Monday, May 12, 2008

Craving darkness

For a very long time now, the seven-year-old has preferred to sleep with the lights on. In fact, if it were up to him the lights would be on in the entire house while he sleeps. When he wakes up in the middle of the neat, he typically leaps out of bed and runs through the house turning on the lights and TVs in every room. He has a look of great distress as he does this; it seems like he is worried that something awful will happen if the lights are left off.

He has been a poor sleeper since he was about 18 months old. We've been given him melatonin supplements for five years, which helps some, and clonodine for 4 years, which helps more. Without medication he used to go to sleep any time between 8 p.m. and 4 a.m., and get up some time between midnight and noon. It was extremely hard on us.

Now, with the medication he generally goes to bed around 9 p.m. One night out of every three or four, he wakes up at night. He runs around turning things on. Sometimes he goes back to bed without a hitch, other times he's up for anything from an hour to the rest of the night.

I sleep in his room with him. We share a double bed. This seems to help keep him asleep. Sometimes I am able to convince him not to get out of bed when he wakes up, which usually means he goes right back to sleep.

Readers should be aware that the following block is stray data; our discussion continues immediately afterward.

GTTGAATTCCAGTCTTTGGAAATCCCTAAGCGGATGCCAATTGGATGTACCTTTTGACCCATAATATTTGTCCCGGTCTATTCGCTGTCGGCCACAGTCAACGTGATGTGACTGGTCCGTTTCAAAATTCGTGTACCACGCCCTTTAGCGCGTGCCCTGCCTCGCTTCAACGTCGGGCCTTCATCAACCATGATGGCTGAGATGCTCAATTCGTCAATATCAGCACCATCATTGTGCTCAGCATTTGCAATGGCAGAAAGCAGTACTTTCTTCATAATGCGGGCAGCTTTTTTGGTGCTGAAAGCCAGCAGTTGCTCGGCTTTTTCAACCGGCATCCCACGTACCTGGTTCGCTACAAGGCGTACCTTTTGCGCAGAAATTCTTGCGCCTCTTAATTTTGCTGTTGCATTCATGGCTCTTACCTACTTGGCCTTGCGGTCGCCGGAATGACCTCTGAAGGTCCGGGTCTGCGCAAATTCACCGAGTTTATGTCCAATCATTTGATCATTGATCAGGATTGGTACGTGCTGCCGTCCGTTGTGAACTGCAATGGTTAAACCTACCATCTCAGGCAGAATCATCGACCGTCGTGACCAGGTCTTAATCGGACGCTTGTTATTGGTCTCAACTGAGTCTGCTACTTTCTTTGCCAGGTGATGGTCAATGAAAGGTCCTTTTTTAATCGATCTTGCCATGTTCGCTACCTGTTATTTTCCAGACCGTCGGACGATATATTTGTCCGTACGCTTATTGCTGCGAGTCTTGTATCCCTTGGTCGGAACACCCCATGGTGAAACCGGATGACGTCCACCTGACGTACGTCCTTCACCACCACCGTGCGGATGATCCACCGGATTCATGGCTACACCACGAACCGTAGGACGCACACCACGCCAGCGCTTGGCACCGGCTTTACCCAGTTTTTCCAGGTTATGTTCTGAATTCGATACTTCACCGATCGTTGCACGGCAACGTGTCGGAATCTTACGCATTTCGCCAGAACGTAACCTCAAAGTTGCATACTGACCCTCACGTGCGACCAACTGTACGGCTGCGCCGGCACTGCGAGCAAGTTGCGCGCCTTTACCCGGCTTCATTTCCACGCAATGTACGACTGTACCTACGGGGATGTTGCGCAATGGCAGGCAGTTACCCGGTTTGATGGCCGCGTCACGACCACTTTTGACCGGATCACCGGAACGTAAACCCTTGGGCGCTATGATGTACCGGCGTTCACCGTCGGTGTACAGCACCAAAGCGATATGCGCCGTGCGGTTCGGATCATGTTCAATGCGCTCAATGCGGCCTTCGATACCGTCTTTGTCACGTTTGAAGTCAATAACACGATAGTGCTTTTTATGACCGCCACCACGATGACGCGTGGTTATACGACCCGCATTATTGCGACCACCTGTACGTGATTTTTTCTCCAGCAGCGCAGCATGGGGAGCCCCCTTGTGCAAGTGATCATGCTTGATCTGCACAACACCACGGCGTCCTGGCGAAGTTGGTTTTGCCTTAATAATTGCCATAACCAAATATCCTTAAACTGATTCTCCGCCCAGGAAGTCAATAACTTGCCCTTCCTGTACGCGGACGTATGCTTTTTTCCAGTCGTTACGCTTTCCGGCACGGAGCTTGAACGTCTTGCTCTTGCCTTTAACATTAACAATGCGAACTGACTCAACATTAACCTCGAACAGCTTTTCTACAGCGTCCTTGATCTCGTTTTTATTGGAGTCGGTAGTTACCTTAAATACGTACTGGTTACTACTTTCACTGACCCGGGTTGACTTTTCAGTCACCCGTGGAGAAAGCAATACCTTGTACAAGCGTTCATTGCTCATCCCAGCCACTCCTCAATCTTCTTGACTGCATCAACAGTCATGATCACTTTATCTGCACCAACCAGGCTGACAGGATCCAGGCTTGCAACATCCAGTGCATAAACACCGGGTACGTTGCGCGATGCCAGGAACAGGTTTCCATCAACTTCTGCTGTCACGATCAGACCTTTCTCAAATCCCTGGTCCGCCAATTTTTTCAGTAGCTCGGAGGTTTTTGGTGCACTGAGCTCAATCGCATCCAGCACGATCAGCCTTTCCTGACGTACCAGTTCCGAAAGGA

We do everything we can to make the environment sleep-friendly for him. That is, to maintain the conditions that actually help him sleep rather than the conditions that you might expect will help him. The lights are on all night. The TV is on with a Sesame Street DVD playing. Fortunately he is OK with the sound muted.

As a result of all this, I haven't slept in a room with the lights off for quite a while. I've always preferred to sleep in a very dark room. I love the blackout curtains that some hotels have. Nowadays I find that have an almost physical craving for darkness at night.

Recently I tried hanging a blanket over the rail of the top bunk, creating a kind of curtain over part of the bed. This helped block out the light. It was particularly nice that it blocked it from shining on my face. It's hard to tell how the seven-year-old feels about it. Since he can't talk he doesn't tell us whether or not he likes it. At first I thought he liked it. The last week or so we haven't been so sure. He seems to be waking up more often and having more trouble going back to sleep.

Tonight as I was putting him to bed I noticed that the blanket had been pulled down from the railing. I guess that's a vote against.

Back to sleeping in the light.

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